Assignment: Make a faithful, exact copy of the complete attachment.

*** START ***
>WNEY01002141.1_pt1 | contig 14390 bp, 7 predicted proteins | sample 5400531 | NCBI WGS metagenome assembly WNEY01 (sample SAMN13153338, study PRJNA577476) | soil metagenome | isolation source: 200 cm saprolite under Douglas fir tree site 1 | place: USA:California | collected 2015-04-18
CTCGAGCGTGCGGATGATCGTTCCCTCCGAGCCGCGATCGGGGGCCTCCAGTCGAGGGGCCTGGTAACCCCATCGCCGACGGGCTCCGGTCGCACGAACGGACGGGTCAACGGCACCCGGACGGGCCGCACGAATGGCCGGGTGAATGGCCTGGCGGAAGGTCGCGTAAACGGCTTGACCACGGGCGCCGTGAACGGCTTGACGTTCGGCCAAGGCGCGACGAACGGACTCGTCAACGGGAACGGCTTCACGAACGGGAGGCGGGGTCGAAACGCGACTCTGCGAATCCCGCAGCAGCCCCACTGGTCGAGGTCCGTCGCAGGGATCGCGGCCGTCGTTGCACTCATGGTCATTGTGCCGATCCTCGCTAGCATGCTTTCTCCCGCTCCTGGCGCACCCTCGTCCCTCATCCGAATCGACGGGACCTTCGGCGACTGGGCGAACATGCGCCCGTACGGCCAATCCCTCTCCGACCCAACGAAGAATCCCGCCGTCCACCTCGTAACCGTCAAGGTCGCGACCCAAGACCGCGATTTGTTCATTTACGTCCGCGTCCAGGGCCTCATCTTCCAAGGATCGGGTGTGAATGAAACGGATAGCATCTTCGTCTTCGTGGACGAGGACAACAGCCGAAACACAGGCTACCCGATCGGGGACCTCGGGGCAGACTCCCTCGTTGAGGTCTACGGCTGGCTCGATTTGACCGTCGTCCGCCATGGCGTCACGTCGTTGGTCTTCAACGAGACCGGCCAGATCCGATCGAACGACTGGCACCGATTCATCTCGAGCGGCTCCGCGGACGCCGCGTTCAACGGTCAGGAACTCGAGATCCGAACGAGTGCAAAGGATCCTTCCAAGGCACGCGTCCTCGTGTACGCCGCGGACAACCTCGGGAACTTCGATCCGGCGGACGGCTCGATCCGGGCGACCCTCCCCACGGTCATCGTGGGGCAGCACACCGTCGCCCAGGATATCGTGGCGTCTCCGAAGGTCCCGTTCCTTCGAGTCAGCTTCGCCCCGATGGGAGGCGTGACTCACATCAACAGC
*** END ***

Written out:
>WNEY01002141.1_pt1 | contig 14390 bp, 7 predicted proteins | sample 5400531 | NCBI WGS metagenome assembly WNEY01 (sample SAMN13153338, study PRJNA577476) | soil metagenome | isolation source: 200 cm saprolite under Douglas fir tree site 1 | place: USA:California | collected 2015-04-18
CTCGAGCGTGCGGATGATCGTTCCCTCCGAGCCGCGATCGGGGGCCTCCAGTCGAGGGGCCTGGTAACCCCATCGCCGACGGGCTCCGGTCGCACGAACGGACGGGTCAACGGCACCCGGACGGGCCGCACGAATGGCCGGGTGAATGGCCTGGCGGAAGGTCGCGTAAACGGCTTGACCACGGGCGCCGTGAACGGCTTGACGTTCGGCCAAGGCGCGACGAACGGACTCGTCAACGGGAACGGCTTCACGAACGGGAGGCGGGGTCGAAACGCGACTCTGCGAATCCCGCAGCAGCCCCACTGGTCGAGGTCCGTCGCAGGGATCGCGGCCGTCGTTGCACTCATGGTCATTGTGCCGATCCTCGCTAGCATGCTTTCTCCCGCTCCTGGCGCACCCTCGTCCCTCATCCGAATCGACGGGACCTTCGGCGACTGGGCGAACATGCGCCCGTACGGCCAATCCCTCTCCGACCCAACGAAGAATCCCGCCGTCCACCTCGTAACCGTCAAGGTCGCGACCCAAGACCGCGATTTGTTCATTTACGTCCGCGTCCAGGGCCTCATCTTCCAAGGATCGGGTGTGAATGAAACGGATAGCATCTTCGTCTTCGTGGACGAGGACAACAGCCGAAACACAGGCTACCCGATCGGGGACCTCGGGGCAGACTCCCTCGTTGAGGTCTACGGCTGGCTCGATTTGACCGTCGTCCGCCATGGCGTCACGTCGTTGGTCTTCAACGAGACCGGCCAGATCCGATCGAACGACTGGCACCGATTCATCTCGAGCGGCTCCGCGGACGCCGCGTTCAACGGTCAGGAACTCGAGATCCGAACGAGTGCAAAGGATCCTTCCAAGGCACGCGTCCTCGTGTACGCCGCGGACAACCTCGGGAACTTCGATCCGGCGGACGGCTCGATCCGGGCGACCCTCCCCACGGTCATCGTGGGGCAGCACACCGTCGCCCAGGATATCGTGGCGTCTCCGAAGGTCCCGTTCCTTCGAGTCAGCTTCGCCCCGATGGGAGGCGTGACTCACATCAACAGC